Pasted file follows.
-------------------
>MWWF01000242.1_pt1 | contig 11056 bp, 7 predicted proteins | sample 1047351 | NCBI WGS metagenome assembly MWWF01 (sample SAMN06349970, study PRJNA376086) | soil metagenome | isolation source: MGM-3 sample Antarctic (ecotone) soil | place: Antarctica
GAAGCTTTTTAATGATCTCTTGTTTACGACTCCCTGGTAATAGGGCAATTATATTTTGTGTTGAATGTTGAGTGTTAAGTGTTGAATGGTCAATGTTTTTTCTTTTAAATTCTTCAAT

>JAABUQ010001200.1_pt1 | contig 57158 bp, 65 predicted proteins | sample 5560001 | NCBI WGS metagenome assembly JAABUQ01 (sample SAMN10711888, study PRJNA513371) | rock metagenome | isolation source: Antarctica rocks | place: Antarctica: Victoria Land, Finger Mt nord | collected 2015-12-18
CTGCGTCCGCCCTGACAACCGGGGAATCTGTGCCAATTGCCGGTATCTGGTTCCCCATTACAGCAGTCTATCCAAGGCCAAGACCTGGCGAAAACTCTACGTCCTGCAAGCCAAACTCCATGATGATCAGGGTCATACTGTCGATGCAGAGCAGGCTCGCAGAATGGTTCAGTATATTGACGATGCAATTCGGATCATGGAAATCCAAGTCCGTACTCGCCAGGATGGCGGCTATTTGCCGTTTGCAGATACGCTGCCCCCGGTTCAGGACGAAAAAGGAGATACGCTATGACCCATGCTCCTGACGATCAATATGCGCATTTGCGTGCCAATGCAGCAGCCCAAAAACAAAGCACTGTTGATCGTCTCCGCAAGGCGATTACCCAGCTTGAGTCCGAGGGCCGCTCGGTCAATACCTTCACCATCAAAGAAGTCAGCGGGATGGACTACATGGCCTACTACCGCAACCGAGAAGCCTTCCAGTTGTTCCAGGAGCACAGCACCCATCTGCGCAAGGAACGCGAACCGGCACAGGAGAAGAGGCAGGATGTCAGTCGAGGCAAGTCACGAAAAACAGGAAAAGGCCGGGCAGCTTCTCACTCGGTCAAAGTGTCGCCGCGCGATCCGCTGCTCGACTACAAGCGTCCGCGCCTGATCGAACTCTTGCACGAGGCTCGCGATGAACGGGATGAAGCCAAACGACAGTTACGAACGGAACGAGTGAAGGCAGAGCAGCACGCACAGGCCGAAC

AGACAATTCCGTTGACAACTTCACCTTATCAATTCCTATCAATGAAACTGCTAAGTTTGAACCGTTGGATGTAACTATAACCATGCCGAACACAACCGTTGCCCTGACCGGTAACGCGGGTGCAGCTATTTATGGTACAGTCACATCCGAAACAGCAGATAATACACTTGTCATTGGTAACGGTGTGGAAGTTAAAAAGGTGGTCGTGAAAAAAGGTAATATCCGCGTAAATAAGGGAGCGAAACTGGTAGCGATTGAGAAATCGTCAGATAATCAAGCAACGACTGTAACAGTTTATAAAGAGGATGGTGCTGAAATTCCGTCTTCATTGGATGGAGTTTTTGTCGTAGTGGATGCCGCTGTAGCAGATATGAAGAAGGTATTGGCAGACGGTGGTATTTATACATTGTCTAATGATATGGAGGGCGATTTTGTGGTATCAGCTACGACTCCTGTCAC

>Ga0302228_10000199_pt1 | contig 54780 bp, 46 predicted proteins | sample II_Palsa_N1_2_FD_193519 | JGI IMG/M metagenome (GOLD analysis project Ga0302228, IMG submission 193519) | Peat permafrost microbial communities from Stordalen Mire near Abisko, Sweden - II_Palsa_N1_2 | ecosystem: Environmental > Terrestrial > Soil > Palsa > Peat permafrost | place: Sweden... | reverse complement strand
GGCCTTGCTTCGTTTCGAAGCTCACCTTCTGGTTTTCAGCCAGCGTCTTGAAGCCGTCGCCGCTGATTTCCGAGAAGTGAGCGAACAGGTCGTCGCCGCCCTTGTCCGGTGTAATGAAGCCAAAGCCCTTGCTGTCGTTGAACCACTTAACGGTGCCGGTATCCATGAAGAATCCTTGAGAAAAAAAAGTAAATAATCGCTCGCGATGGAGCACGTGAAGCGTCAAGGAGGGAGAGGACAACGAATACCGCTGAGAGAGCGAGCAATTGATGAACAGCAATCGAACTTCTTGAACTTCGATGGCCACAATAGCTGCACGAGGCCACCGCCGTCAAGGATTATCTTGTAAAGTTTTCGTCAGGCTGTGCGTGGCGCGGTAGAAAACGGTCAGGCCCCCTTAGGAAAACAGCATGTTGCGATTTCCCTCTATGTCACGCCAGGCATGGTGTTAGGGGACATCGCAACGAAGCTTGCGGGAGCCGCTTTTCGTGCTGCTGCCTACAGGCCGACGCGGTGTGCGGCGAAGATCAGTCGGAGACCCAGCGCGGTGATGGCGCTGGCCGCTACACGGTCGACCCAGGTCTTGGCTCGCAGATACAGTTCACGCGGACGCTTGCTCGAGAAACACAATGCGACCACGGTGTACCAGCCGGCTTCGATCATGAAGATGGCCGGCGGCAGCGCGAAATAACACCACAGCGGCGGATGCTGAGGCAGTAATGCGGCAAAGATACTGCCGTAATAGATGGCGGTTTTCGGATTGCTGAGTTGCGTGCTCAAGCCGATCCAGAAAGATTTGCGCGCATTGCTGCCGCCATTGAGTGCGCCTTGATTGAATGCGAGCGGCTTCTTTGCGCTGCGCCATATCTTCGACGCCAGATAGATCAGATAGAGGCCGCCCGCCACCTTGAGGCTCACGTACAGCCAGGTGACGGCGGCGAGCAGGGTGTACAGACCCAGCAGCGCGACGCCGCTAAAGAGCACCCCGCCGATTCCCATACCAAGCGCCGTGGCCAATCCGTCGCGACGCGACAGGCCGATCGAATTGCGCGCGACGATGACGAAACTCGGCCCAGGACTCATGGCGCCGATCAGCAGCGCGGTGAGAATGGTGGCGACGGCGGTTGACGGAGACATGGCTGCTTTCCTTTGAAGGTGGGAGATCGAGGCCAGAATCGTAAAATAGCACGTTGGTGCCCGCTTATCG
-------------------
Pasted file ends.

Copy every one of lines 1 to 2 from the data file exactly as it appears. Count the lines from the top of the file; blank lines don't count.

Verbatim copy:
>MWWF01000242.1_pt1 | contig 11056 bp, 7 predicted proteins | sample 1047351 | NCBI WGS metagenome assembly MWWF01 (sample SAMN06349970, study PRJNA376086) | soil metagenome | isolation source: MGM-3 sample Antarctic (ecotone) soil | place: Antarctica
GAAGCTTTTTAATGATCTCTTGTTTACGACTCCCTGGTAATAGGGCAATTATATTTTGTGTTGAATGTTGAGTGTTAAGTGTTGAATGGTCAATGTTTTTTCTTTTAAATTCTTCAAT